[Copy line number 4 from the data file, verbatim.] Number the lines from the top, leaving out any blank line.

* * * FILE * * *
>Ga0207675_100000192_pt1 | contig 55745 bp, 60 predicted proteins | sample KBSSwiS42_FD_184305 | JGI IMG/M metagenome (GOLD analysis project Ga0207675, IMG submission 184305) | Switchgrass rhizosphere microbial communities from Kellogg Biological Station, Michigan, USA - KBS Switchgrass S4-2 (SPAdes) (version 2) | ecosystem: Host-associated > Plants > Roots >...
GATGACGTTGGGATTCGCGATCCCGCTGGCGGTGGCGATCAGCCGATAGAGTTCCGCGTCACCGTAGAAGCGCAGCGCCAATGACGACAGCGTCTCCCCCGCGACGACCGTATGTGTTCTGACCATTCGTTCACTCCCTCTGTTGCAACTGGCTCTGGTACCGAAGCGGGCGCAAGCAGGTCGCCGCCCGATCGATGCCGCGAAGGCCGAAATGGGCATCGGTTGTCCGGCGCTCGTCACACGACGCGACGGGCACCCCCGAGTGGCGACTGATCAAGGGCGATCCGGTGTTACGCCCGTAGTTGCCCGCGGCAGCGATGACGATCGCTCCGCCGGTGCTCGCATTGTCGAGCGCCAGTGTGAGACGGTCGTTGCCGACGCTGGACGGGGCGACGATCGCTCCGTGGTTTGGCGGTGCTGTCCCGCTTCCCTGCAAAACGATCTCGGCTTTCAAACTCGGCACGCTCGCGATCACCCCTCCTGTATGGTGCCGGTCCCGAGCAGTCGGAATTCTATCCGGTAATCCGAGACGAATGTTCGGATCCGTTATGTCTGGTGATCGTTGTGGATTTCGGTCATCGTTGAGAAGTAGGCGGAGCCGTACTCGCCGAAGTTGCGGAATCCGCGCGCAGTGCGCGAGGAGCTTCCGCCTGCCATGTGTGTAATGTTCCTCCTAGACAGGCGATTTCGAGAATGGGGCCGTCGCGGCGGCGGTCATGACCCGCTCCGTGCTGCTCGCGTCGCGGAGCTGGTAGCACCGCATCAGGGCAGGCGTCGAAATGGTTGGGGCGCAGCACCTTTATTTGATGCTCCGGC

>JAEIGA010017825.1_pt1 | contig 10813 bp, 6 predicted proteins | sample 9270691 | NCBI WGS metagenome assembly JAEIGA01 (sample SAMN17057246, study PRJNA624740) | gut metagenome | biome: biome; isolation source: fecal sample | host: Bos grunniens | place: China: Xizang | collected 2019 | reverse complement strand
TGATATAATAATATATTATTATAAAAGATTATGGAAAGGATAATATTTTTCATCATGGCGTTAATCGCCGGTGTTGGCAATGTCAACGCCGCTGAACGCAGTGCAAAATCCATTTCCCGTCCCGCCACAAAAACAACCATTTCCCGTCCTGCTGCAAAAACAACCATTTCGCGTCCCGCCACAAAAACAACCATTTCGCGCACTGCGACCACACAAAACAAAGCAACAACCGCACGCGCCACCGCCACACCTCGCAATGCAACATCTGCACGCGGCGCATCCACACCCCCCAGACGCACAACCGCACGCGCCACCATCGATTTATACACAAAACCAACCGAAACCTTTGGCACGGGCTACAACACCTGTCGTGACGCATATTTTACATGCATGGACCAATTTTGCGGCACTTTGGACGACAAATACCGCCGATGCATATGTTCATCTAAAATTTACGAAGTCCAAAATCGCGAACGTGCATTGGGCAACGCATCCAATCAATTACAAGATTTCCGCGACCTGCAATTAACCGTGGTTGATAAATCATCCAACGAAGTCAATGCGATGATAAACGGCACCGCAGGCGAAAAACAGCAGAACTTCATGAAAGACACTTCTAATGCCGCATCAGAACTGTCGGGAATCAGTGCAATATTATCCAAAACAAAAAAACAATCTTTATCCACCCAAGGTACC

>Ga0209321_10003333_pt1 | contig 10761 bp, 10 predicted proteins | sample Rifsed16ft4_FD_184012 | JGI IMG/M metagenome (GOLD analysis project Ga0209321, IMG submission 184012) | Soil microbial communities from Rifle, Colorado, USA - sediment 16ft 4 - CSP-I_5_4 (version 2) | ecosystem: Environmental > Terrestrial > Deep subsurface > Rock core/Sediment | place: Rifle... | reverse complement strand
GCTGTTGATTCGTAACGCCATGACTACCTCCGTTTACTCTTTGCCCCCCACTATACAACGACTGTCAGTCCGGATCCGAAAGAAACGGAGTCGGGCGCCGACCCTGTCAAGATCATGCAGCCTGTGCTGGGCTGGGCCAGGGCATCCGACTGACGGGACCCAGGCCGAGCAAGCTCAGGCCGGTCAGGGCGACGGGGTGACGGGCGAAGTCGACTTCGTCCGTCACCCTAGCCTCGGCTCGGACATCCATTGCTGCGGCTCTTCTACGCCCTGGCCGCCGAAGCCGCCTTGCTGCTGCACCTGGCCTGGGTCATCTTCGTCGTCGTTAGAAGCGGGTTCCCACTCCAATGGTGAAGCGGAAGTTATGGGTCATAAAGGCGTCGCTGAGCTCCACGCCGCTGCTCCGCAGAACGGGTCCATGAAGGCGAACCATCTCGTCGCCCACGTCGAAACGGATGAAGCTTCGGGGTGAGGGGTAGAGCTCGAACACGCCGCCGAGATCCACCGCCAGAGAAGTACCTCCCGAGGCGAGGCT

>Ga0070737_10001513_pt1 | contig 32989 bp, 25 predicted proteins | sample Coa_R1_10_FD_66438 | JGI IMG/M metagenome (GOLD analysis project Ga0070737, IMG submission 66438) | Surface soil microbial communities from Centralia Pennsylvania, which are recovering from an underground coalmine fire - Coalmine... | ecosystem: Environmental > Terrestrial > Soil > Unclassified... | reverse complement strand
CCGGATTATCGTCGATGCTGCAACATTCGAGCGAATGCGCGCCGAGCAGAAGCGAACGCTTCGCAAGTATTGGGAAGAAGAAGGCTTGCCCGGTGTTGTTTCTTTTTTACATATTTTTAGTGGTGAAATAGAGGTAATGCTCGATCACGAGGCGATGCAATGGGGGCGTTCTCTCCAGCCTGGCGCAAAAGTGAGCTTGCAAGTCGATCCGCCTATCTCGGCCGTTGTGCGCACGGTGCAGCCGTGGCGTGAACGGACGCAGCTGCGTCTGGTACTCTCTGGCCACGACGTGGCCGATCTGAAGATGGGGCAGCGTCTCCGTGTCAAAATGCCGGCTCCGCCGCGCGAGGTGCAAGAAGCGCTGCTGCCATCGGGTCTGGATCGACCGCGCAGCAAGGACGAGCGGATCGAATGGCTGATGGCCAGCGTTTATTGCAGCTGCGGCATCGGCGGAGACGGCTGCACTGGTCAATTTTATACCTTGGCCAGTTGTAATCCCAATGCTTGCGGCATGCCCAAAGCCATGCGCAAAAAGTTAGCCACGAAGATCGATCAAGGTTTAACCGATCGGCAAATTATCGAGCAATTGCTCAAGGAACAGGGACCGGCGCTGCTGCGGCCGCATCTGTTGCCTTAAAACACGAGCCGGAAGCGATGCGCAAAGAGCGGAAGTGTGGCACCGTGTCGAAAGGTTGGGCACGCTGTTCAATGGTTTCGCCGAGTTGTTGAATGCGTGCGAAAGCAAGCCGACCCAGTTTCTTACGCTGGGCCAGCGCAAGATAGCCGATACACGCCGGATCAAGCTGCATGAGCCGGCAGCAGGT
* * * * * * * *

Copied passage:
TGATATAATAATATATTATTATAAAAGATTATGGAAAGGATAATATTTTTCATCATGGCGTTAATCGCCGGTGTTGGCAATGTCAACGCCGCTGAACGCAGTGCAAAATCCATTTCCCGTCCCGCCACAAAAACAACCATTTCCCGTCCTGCTGCAAAAACAACCATTTCGCGTCCCGCCACAAAAACAACCATTTCGCGCACTGCGACCACACAAAACAAAGCAACAACCGCACGCGCCACCGCCACACCTCGCAATGCAACATCTGCACGCGGCGCATCCACACCCCCCAGACGCACAACCGCACGCGCCACCATCGATTTATACACAAAACCAACCGAAACCTTTGGCACGGGCTACAACACCTGTCGTGACGCATATTTTACATGCATGGACCAATTTTGCGGCACTTTGGACGACAAATACCGCCGATGCATATGTTCATCTAAAATTTACGAAGTCCAAAATCGCGAACGTGCATTGGGCAACGCATCCAATCAATTACAAGATTTCCGCGACCTGCAATTAACCGTGGTTGATAAATCATCCAACGAAGTCAATGCGATGATAAACGGCACCGCAGGCGAAAAACAGCAGAACTTCATGAAAGACACTTCTAATGCCGCATCAGAACTGTCGGGAATCAGTGCAATATTATCCAAAACAAAAAAACAATCTTTATCCACCCAAGGTACC